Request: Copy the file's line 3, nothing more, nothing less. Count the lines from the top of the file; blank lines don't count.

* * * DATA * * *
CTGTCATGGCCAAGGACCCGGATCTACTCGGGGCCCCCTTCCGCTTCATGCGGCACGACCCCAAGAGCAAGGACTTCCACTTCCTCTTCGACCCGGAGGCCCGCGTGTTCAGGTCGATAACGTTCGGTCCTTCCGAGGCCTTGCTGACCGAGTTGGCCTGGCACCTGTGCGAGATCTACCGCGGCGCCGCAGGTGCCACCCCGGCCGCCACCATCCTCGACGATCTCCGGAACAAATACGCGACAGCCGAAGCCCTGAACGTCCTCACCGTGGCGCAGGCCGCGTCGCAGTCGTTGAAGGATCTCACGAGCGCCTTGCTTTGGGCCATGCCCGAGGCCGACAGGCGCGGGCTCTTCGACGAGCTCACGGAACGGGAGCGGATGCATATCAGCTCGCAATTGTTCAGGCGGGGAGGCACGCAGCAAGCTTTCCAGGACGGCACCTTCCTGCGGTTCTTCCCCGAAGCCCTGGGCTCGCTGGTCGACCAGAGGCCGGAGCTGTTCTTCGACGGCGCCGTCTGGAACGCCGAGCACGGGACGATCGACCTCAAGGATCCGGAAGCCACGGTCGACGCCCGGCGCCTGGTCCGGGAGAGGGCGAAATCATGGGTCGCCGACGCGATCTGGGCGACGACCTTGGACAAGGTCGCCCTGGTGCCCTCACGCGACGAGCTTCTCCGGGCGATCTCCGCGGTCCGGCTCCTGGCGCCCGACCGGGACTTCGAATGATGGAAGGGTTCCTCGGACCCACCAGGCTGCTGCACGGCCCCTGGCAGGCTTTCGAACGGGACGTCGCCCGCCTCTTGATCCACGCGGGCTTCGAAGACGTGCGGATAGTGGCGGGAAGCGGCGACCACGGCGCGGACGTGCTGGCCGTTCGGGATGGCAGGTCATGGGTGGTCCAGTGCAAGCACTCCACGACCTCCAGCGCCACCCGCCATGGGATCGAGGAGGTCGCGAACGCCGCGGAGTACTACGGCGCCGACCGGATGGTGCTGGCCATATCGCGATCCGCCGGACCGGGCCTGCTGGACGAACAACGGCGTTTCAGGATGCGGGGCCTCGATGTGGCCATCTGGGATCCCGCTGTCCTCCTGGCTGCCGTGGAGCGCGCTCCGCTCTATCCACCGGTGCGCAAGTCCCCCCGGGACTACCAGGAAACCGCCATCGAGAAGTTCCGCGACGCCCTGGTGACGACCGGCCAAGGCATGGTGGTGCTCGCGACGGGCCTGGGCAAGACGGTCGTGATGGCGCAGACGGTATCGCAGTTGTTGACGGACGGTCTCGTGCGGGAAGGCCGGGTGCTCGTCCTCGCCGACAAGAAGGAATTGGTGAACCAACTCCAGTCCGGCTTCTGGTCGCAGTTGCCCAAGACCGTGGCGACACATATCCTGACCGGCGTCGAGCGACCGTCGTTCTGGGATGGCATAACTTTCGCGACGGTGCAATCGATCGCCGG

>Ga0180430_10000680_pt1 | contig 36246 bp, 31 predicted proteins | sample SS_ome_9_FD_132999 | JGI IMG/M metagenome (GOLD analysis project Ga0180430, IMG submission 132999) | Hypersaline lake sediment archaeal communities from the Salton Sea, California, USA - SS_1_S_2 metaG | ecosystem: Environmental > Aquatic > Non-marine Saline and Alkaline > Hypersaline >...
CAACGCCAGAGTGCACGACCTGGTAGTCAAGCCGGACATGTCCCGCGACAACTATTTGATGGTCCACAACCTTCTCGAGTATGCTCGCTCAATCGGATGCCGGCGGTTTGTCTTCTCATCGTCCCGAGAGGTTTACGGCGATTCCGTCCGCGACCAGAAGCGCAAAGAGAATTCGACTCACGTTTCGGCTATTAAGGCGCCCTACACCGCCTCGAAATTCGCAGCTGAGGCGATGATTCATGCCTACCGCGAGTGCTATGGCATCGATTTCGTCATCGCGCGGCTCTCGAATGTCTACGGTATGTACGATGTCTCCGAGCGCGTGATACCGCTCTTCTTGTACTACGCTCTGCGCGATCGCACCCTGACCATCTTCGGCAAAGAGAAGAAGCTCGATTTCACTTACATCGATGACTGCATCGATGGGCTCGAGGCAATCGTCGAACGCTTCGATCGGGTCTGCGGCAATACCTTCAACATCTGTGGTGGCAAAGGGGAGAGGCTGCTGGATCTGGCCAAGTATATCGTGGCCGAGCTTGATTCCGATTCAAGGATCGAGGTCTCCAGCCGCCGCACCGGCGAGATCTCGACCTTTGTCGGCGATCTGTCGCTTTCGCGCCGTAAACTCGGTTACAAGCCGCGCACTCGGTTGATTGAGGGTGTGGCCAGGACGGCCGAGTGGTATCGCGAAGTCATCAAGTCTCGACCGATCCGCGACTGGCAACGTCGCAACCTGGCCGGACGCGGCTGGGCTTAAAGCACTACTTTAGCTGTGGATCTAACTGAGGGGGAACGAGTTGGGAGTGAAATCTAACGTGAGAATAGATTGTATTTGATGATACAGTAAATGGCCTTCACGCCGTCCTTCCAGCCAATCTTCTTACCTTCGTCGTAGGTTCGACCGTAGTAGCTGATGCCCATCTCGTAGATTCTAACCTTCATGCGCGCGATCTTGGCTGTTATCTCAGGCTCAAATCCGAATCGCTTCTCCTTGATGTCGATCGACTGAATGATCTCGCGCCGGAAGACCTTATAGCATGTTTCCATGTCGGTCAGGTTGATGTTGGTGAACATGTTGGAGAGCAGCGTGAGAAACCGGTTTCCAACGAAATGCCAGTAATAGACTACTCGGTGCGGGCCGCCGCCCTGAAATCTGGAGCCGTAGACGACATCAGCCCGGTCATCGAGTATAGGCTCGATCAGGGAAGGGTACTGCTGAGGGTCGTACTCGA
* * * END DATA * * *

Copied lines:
CAACGCCAGAGTGCACGACCTGGTAGTCAAGCCGGACATGTCCCGCGACAACTATTTGATGGTCCACAACCTTCTCGAGTATGCTCGCTCAATCGGATGCCGGCGGTTTGTCTTCTCATCGTCCCGAGAGGTTTACGGCGATTCCGTCCGCGACCAGAAGCGCAAAGAGAATTCGACTCACGTTTCGGCTATTAAGGCGCCCTACACCGCCTCGAAATTCGCAGCTGAGGCGATGATTCATGCCTACCGCGAGTGCTATGGCATCGATTTCGTCATCGCGCGGCTCTCGAATGTCTACGGTATGTACGATGTCTCCGAGCGCGTGATACCGCTCTTCTTGTACTACGCTCTGCGCGATCGCACCCTGACCATCTTCGGCAAAGAGAAGAAGCTCGATTTCACTTACATCGATGACTGCATCGATGGGCTCGAGGCAATCGTCGAACGCTTCGATCGGGTCTGCGGCAATACCTTCAACATCTGTGGTGGCAAAGGGGAGAGGCTGCTGGATCTGGCCAAGTATATCGTGGCCGAGCTTGATTCCGATTCAAGGATCGAGGTCTCCAGCCGCCGCACCGGCGAGATCTCGACCTTTGTCGGCGATCTGTCGCTTTCGCGCCGTAAACTCGGTTACAAGCCGCGCACTCGGTTGATTGAGGGTGTGGCCAGGACGGCCGAGTGGTATCGCGAAGTCATCAAGTCTCGACCGATCCGCGACTGGCAACGTCGCAACCTGGCCGGACGCGGCTGGGCTTAAAGCACTACTTTAGCTGTGGATCTAACTGAGGGGGAACGAGTTGGGAGTGAAATCTAACGTGAGAATAGATTGTATTTGATGATACAGTAAATGGCCTTCACGCCGTCCTTCCAGCCAATCTTCTTACCTTCGTCGTAGGTTCGACCGTAGTAGCTGATGCCCATCTCGTAGATTCTAACCTTCATGCGCGCGATCTTGGCTGTTATCTCAGGCTCAAATCCGAATCGCTTCTCCTTGATGTCGATCGACTGAATGATCTCGCGCCGGAAGACCTTATAGCATGTTTCCATGTCGGTCAGGTTGATGTTGGTGAACATGTTGGAGAGCAGCGTGAGAAACCGGTTTCCAACGAAATGCCAGTAATAGACTACTCGGTGCGGGCCGCCGCCCTGAAATCTGGAGCCGTAGACGACATCAGCCCGGTCATCGAGTATAGGCTCGATCAGGGAAGGGTACTGCTGAGGGTCGTACTCGA